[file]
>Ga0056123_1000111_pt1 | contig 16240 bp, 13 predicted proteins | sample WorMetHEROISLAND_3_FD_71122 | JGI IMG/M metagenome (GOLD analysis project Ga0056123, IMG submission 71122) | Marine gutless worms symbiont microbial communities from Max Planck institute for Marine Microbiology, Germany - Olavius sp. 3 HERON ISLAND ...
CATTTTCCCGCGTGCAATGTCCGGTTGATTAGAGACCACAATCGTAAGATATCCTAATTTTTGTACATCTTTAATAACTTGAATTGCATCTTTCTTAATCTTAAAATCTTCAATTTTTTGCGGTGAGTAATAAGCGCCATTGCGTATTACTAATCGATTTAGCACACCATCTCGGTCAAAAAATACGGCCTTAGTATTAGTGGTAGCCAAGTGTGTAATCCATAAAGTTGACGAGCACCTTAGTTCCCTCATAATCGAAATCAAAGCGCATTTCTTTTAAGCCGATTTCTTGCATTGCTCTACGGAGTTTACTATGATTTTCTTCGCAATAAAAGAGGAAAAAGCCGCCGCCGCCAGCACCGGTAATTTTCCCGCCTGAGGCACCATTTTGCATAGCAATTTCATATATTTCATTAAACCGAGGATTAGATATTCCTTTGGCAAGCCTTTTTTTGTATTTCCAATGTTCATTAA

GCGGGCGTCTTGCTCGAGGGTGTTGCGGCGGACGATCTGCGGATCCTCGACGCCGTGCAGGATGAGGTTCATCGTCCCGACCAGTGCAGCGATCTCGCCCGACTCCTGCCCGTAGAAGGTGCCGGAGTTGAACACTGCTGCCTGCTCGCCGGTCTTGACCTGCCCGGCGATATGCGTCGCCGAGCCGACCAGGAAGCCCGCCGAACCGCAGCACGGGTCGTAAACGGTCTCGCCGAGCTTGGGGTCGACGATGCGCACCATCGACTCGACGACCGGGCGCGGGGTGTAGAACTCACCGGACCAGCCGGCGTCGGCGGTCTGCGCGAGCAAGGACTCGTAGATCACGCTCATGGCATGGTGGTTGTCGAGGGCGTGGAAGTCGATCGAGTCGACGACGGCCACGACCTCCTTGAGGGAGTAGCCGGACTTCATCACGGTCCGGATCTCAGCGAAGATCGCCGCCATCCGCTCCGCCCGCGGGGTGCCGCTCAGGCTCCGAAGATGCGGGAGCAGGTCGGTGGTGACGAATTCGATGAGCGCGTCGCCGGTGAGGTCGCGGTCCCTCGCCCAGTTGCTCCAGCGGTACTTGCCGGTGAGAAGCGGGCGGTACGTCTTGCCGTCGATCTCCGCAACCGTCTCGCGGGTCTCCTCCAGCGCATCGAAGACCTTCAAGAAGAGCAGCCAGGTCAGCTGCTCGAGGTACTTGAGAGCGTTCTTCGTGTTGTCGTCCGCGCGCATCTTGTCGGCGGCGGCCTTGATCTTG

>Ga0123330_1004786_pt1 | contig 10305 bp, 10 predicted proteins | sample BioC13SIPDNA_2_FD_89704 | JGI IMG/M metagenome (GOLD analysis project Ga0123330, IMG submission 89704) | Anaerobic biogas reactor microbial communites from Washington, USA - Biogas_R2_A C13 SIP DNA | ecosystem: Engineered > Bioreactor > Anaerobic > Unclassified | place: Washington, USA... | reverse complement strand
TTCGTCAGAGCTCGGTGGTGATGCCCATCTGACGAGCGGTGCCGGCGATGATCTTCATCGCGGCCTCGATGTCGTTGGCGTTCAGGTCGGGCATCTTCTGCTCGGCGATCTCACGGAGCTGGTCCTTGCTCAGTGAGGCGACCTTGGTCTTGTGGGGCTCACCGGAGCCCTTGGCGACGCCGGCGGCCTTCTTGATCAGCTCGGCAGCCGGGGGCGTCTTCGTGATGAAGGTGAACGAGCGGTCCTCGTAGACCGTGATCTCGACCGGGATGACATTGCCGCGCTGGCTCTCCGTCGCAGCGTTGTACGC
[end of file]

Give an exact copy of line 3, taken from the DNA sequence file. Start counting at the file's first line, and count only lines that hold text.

GCGGGCGTCTTGCTCGAGGGTGTTGCGGCGGACGATCTGCGGATCCTCGACGCCGTGCAGGATGAGGTTCATCGTCCCGACCAGTGCAGCGATCTCGCCCGACTCCTGCCCGTAGAAGGTGCCGGAGTTGAACACTGCTGCCTGCTCGCCGGTCTTGACCTGCCCGGCGATATGCGTCGCCGAGCCGACCAGGAAGCCCGCCGAACCGCAGCACGGGTCGTAAACGGTCTCGCCGAGCTTGGGGTCGACGATGCGCACCATCGACTCGACGACCGGGCGCGGGGTGTAGAACTCACCGGACCAGCCGGCGTCGGCGGTCTGCGCGAGCAAGGACTCGTAGATCACGCTCATGGCATGGTGGTTGTCGAGGGCGTGGAAGTCGATCGAGTCGACGACGGCCACGACCTCCTTGAGGGAGTAGCCGGACTTCATCACGGTCCGGATCTCAGCGAAGATCGCCGCCATCCGCTCCGCCCGCGGGGTGCCGCTCAGGCTCCGAAGATGCGGGAGCAGGTCGGTGGTGACGAATTCGATGAGCGCGTCGCCGGTGAGGTCGCGGTCCCTCGCCCAGTTGCTCCAGCGGTACTTGCCGGTGAGAAGCGGGCGGTACGTCTTGCCGTCGATCTCCGCAACCGTCTCGCGGGTCTCCTCCAGCGCATCGAAGACCTTCAAGAAGAGCAGCCAGGTCAGCTGCTCGAGGTACTTGAGAGCGTTCTTCGTGTTGTCGTCCGCGCGCATCTTGTCGGCGGCGGCCTTGATCTTG